I was listening to some interview on the financial channel and as usual it was something about expectations of the budget. So this expert says that the rally should come after the budget and not before. The anchors are also so predictable. No sooner had this expert said it, they were pouncing on the expert to say which stocks would lead the rally! As though this person is writing the script. Or maybe they thought this expert was advising the FM on his presentation of the budget. Channel presenters are interested in their limited list of questions- which stock, which sector, what levels for support or resistance, FII, interest rates etc. etc. They seldom seem able to go beyond those boundaries. Very few of them anyway.Just doing their jobs, is the way they seem to be looking at it.
In the case that I am describing, the expert was waxing eloquent on what the govt was expected to do and was going on a bit when the anchor suddenly realized that it had been about some 120 seconds since she had gotten in a question about yet another stock’s prospect and interrupted forcefully. Stopped in mid stride of her pontification, this expert then felt that the anchor had to be upstaged. So using words like margins will be “phenomenally and disproportionally impacted” (wow, what a mouthful!) and how some huge EPS would follow, still chose to say that the stock may look expensive! But before we could recover from that incredible backhand volley, the expert quickly interjected that with everything happening now or soon in the future, the stock could also be viewed as cheap! Go figure that one out! I am still reeling.
Did the anchor take that up, saying something like, What the devil did you mean by that? Did you tell me the stock is expensive or is it cheap? You are making no sense at all. Where do you really stand on this? No way. The anchors just went on to their next names on their list. Lets talk some mid caps, they say. And so on it goes.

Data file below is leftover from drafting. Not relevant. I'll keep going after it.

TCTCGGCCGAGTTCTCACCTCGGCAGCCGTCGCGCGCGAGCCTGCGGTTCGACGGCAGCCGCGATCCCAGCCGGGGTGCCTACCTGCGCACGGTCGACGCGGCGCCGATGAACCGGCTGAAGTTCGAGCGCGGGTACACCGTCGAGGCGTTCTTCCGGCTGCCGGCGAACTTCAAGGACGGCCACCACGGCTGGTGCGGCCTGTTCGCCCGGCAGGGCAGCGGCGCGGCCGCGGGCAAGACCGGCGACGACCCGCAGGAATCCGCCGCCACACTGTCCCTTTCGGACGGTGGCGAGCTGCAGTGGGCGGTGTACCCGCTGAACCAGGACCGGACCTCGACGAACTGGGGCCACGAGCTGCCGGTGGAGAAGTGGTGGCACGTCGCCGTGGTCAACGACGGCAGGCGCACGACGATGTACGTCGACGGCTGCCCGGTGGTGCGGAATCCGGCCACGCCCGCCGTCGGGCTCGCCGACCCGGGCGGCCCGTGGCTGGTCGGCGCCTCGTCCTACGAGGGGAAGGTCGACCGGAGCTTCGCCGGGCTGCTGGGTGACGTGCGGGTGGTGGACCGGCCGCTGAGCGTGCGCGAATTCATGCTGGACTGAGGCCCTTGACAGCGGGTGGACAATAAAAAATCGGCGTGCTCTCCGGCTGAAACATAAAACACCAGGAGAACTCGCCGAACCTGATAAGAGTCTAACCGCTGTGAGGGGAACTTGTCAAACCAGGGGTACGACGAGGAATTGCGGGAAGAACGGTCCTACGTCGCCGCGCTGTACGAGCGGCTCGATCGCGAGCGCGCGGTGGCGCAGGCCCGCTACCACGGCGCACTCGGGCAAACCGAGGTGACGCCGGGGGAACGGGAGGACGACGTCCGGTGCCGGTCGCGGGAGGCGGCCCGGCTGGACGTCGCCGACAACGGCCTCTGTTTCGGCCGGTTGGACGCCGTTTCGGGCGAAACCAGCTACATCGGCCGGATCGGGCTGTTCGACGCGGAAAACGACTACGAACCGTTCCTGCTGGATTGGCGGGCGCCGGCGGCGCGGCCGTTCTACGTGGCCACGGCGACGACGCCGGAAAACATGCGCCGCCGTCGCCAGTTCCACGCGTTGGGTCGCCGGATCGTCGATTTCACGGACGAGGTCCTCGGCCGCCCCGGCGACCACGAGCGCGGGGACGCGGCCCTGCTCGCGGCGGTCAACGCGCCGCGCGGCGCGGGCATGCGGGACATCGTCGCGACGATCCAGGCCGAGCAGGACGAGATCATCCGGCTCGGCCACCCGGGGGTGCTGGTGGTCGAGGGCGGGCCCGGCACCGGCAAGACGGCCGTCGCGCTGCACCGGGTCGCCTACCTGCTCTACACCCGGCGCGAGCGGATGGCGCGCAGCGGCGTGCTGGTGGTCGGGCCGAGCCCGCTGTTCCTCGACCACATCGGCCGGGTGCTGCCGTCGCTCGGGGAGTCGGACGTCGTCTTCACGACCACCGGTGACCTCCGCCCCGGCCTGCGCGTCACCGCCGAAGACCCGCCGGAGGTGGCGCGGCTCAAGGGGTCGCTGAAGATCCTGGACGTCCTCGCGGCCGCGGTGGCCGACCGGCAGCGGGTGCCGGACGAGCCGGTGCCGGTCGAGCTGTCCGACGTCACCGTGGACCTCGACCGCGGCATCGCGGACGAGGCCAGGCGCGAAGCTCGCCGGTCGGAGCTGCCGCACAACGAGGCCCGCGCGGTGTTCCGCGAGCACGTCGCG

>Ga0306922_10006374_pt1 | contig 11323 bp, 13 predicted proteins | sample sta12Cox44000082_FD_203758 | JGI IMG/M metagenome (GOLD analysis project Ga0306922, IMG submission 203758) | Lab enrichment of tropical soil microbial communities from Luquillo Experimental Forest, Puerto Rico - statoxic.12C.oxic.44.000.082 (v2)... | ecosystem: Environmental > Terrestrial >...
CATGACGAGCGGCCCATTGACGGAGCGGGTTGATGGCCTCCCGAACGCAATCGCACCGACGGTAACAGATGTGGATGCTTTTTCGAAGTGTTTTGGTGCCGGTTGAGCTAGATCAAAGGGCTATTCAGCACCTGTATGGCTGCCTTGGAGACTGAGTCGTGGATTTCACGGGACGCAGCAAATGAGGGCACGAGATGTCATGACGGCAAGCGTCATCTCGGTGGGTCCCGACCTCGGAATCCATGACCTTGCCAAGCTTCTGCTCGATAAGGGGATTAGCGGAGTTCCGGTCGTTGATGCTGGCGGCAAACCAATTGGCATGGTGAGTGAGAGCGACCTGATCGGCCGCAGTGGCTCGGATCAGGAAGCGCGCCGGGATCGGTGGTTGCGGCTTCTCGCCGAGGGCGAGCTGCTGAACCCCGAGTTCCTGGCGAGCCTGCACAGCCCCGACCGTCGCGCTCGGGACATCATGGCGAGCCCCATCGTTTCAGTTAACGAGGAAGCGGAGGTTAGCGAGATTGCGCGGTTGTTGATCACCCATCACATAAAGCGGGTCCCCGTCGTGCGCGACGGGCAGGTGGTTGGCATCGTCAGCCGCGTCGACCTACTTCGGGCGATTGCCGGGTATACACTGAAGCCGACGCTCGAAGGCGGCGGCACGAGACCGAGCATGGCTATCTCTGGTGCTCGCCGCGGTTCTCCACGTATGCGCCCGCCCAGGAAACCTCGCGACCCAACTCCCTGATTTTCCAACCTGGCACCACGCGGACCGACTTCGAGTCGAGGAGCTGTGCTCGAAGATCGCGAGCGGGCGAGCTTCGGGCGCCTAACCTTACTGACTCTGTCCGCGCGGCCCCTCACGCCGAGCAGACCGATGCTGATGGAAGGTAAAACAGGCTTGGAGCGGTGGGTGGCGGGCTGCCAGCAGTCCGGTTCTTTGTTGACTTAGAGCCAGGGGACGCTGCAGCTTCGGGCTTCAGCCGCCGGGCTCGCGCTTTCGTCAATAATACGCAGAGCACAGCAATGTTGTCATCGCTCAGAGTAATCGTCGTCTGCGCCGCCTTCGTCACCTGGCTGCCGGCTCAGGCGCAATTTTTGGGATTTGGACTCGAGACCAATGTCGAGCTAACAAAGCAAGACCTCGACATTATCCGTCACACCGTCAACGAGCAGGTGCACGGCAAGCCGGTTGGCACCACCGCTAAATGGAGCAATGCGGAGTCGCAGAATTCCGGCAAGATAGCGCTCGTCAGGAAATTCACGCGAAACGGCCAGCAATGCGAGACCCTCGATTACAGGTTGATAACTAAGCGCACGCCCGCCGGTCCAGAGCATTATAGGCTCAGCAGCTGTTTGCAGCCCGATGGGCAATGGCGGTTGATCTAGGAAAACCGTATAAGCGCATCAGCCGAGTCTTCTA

This is one of the problems of today’s financial television. Channels appear interested to fill in time slots while experts just want to get the matter over and done with. It is just some face time on television, giving them some visibility. Right now there are so many people wanting to show up as experts on channels for the benefit of the exposure that presenters can actually ask the question and probably spend the next 60-120 seconds painting their nails or touching up their make up or whatever else. Ting! The bell shall sound, signalling that the next stock name has to be rolled out. Tell me, expert, how do you see the (input: technical levels/ earnings growth etc) panning out for (substitute name of stock/sector here) the next (day/week (if TA expert)/quarter/six months/year (if FA expert). And back again to what they were doing. Anything, but hearing the answer given!!How can there be any quality interaction if both the presenter and the expert are working on different agendas?
Even thru all this there are some people who still manage to get in a word or two edgewise that are quite meaningful and perhaps of use to the listener. People like Saurabh Mukherjee, Riddham Desai, Nilesh Shah or colourful characters like Shankar Sharma or even Samir Arora come to mind. Problem is, you need to remain tuned in to much nonsense to get something of some value! Much like searching for good stock in the market, what! Clearly, there is a great deal of improvement that can be brought into what passes for financial television today. Question is, who has the balls to go beyond the currently beaten path?